On Thursday, I took a very extensive look at the Carolina Panthers' offense, in particular its run game. Here, I want to look at the defensive side of the football and give you a taste of what the Eagles could expect to see on Sunday night.
Coming from the Jim Johnson school of thinking, Panthers defensive coordinator Sean McDermott (and head coach Ron Rivera) present offenses with some different pressure looks from time to time. There were a number of different zone pressures and safety rotations that helped to create some of their big plays this season, and it has showed up every week. First, let's start with this past week against Seattle, where the threat of A-gap pressure lured the Seahawks' offensive line into the exact look that McDermott wanted.
Before the snap, Luke Kuechly is lined up in the A gap, and his presence causes the offensive line to account for him. Seattle slides the protection to the right, with the center blocking Kuechly. From a numbers standpoint, this makes sense, right? The center takes Kuechly, the left guard takes the 3-technique to his left. The left tackle takes the wide defensive end to the left, and the running back could be responsible for the linebacker if he comes.
But Kuechly doesn't blitz. He buzzes to the offense's left, where an extra defender is blitzing from the secondary. The left guard, responsible for the defensive tackle in the pre-snap protection call, is unable to recognize the extra pressure, so you now have three Carolina rushers on two Seattle blockers. Linebacker Thomas Davis breaks through for the sack of Russell Wilson in the red zone for a big play by the defense.
Here's a play from a few weeks ago against New Orleans where, again, the offense is threatening to score, this time from just outside the red zone on the 23-yard line.
From a pre-snap perspective, this looks like a two-high coverage with two safeties deep. The quarterback sees potential pressure coming from the right, where a nickel corner is up near the line of scrimmage. Is that where the pressure comes from?
The answer is no. Instead of coming from the right, the pressure actually comes from the left, where the safety to that side of the field comes. There's a heavy rotation from the other side to account for it. This is a zone pressure by Carolina, and the hope is to confuse the quarterback and get a sack or force a misguided throw.
Luke McCown throws it up and Josh Norman capitalizes with a fantastic interception in the end zone. When the Eagles are in striking distance of the end zone, don't be surprised to see the Panthers bring pressure in certain situations.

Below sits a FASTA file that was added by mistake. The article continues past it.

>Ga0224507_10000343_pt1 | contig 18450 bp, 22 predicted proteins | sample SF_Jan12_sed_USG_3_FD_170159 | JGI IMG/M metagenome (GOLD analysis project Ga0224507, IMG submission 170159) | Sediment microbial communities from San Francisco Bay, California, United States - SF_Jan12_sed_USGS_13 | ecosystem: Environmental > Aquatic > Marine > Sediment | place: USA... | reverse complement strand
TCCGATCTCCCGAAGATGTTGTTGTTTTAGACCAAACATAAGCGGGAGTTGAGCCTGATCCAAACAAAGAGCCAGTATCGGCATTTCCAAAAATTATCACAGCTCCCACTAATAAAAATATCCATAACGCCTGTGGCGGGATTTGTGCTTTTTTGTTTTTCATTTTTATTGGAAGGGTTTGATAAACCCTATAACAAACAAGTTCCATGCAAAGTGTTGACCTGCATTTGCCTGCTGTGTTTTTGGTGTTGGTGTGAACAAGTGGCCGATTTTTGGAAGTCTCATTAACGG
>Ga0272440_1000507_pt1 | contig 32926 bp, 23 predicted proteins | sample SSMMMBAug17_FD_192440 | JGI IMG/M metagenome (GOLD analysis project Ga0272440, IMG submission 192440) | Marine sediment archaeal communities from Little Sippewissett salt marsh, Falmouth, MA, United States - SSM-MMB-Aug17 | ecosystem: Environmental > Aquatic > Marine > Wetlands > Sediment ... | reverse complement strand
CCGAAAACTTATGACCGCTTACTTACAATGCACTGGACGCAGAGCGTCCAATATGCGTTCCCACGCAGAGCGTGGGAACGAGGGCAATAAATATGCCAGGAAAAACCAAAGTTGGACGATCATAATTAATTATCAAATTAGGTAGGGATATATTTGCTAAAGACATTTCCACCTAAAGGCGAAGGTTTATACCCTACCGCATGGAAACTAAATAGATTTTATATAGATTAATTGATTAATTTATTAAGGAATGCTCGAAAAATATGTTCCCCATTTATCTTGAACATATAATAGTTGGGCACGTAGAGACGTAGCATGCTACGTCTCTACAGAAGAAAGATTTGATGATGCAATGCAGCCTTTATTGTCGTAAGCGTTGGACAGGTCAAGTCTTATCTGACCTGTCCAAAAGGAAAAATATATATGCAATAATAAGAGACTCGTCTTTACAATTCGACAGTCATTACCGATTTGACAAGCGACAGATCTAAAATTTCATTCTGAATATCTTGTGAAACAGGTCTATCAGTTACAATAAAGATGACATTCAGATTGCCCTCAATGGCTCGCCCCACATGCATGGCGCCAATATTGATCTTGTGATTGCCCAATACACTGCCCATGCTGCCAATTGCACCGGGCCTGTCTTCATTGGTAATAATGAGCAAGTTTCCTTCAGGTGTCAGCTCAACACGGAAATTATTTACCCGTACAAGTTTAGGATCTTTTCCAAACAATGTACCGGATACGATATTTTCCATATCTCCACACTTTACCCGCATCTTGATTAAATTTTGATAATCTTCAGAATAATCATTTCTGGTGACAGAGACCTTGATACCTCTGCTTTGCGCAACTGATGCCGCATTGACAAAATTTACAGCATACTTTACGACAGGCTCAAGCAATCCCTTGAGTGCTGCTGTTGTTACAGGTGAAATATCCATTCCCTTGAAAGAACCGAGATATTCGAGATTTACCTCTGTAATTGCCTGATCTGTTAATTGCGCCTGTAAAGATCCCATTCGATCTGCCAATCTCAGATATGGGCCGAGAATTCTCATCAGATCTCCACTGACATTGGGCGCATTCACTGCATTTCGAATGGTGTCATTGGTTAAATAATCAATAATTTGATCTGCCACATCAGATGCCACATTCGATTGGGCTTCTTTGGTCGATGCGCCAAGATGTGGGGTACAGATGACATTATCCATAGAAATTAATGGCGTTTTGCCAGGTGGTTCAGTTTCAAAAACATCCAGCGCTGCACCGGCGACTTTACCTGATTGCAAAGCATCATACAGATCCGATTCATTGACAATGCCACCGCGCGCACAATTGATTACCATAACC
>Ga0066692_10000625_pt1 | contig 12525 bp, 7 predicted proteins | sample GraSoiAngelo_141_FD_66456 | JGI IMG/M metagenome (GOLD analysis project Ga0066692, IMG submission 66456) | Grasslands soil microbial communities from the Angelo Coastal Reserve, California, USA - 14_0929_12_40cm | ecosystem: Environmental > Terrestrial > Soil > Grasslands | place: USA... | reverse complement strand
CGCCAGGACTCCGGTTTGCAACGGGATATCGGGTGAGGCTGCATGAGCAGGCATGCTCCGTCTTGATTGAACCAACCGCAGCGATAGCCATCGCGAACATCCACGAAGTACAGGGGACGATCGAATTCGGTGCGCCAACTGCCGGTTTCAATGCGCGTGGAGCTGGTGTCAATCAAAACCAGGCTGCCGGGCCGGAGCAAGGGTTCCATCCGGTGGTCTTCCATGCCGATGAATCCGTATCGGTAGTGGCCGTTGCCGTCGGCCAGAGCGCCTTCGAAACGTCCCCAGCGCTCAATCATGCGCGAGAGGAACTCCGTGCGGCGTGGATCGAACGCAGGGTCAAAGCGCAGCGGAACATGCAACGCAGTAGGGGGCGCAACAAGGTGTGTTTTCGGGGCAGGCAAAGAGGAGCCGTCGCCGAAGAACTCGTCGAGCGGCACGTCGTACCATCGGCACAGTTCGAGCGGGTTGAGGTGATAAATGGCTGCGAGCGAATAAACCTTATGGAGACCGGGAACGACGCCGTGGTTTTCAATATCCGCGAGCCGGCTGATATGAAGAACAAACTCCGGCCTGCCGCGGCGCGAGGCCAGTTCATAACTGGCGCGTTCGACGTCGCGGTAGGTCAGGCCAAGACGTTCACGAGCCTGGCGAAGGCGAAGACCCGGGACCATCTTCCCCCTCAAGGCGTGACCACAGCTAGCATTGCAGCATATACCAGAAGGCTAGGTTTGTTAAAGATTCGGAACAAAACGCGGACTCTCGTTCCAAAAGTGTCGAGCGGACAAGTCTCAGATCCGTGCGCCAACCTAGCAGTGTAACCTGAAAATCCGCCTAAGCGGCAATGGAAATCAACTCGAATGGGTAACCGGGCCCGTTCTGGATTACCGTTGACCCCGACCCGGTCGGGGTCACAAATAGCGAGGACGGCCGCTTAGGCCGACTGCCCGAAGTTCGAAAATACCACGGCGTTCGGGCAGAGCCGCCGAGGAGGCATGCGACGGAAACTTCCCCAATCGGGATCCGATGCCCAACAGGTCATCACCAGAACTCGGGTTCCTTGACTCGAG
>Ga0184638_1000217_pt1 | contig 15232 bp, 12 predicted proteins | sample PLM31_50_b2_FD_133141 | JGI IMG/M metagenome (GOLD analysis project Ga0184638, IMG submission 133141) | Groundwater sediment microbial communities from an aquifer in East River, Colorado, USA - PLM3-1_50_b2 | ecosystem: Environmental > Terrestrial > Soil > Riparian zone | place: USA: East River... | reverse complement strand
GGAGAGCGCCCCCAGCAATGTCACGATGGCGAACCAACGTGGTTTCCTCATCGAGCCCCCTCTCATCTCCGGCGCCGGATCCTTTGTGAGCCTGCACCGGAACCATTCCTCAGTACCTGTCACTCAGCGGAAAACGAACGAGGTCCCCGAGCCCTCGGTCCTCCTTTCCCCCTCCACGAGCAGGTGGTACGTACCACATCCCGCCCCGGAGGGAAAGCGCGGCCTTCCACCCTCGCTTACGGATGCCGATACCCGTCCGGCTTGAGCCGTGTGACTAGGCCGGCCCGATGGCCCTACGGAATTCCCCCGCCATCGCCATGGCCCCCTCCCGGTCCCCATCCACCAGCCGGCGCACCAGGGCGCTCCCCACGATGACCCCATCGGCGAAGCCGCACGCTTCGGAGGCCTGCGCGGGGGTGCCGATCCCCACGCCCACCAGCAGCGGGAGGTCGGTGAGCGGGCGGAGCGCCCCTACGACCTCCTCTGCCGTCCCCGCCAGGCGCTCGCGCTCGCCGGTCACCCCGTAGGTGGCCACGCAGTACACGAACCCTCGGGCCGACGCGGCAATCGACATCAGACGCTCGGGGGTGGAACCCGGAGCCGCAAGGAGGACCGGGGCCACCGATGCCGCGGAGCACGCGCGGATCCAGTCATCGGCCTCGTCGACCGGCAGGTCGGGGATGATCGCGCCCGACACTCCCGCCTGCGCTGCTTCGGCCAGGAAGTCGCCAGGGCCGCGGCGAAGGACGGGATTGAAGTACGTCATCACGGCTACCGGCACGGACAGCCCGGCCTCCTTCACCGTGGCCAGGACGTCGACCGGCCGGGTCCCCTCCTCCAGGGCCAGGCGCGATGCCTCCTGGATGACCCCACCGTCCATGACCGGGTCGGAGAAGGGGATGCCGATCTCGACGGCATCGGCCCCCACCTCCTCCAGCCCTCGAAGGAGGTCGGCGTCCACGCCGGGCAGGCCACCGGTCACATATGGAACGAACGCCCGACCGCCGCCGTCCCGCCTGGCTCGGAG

Norman has been really impressive this season, and is clearly having the best year of his career. He's long. He's athletic. His instincts this year have been on point, and it's helped him create a number of big plays this year.
On this shot against Jacksonville, watch how early Norman breaks on the out route from the Jaguars. He pounces on the pass and takes it back for his first of two touchdowns on the season. That's what you a call a "tape study play." He trusted his eyes, recounted what he saw from hours of film work on the Jaguars' offense and it resulted in a huge play for the Carolina defense.
Luke Kuechly's presence in the lineup is a gigantic boost to this front seven. Probably the best linebacker in the league, Kuechly is instinctive, athletic, physical and one of the top tacklers in the game. He was very active on Sunday against the Seahawks in his return from a concussion, as he "ole'd" this offensive lineman from Seattle and makes the tackle for loss in the backfield.
Chip Kelly called Thomas Davis one of the most athletic linebackers in the NFL this week, but how about his toughness? We know Sam Bradford used Davis' rehab from three straight torn ACLs as inspiration during his own comeback last offseason. But in the game against Seattle this week, Davis dislocated his finger and popped it back into place mid-play before wrangling down the back for a tackle on a screen.
Davis is a savvy veteran. His instincts, athleticism and toughness make him an outstanding option next to Kuechly in this front seven for Carolina.
Up front, the Panthers have a lot of talent inside at defensive tackle, led by former first-round pick Star Lotulelei and his draft classmate, Kawann "KK" Short, who was named the NFC Defensive Player of the Week after the come-from-behind win over Seattle.
In that first shot, look at how strong Lotulelei is. He forces his way through a double team to bring Marshawn Lynch down after a short gain. In the second clip against Tampa Bay, Short makes an incredibly athletic play against the back, playing down the line of scrimmage and staying balanced and in control to finish the tackle. This Carolina front seven is one of the best that the Eagles will face this season.
Fran Duffy is the producer of "Eagles Game Plan" which can be seen on Saturdays during the season. Be sure to also check out the "Eagle Eye In The Sky" podcast on the Philadelphia Eagles podcast channel on iTunes. Prior to joining the Eagles in 2011, Duffy was the head video coordinator for the Temple University Football team under former head coach Al Golden. In that role, he spent thousands of hours shooting, logging and assisting with the breakdown of the All-22 film from the team's games, practices and opponents.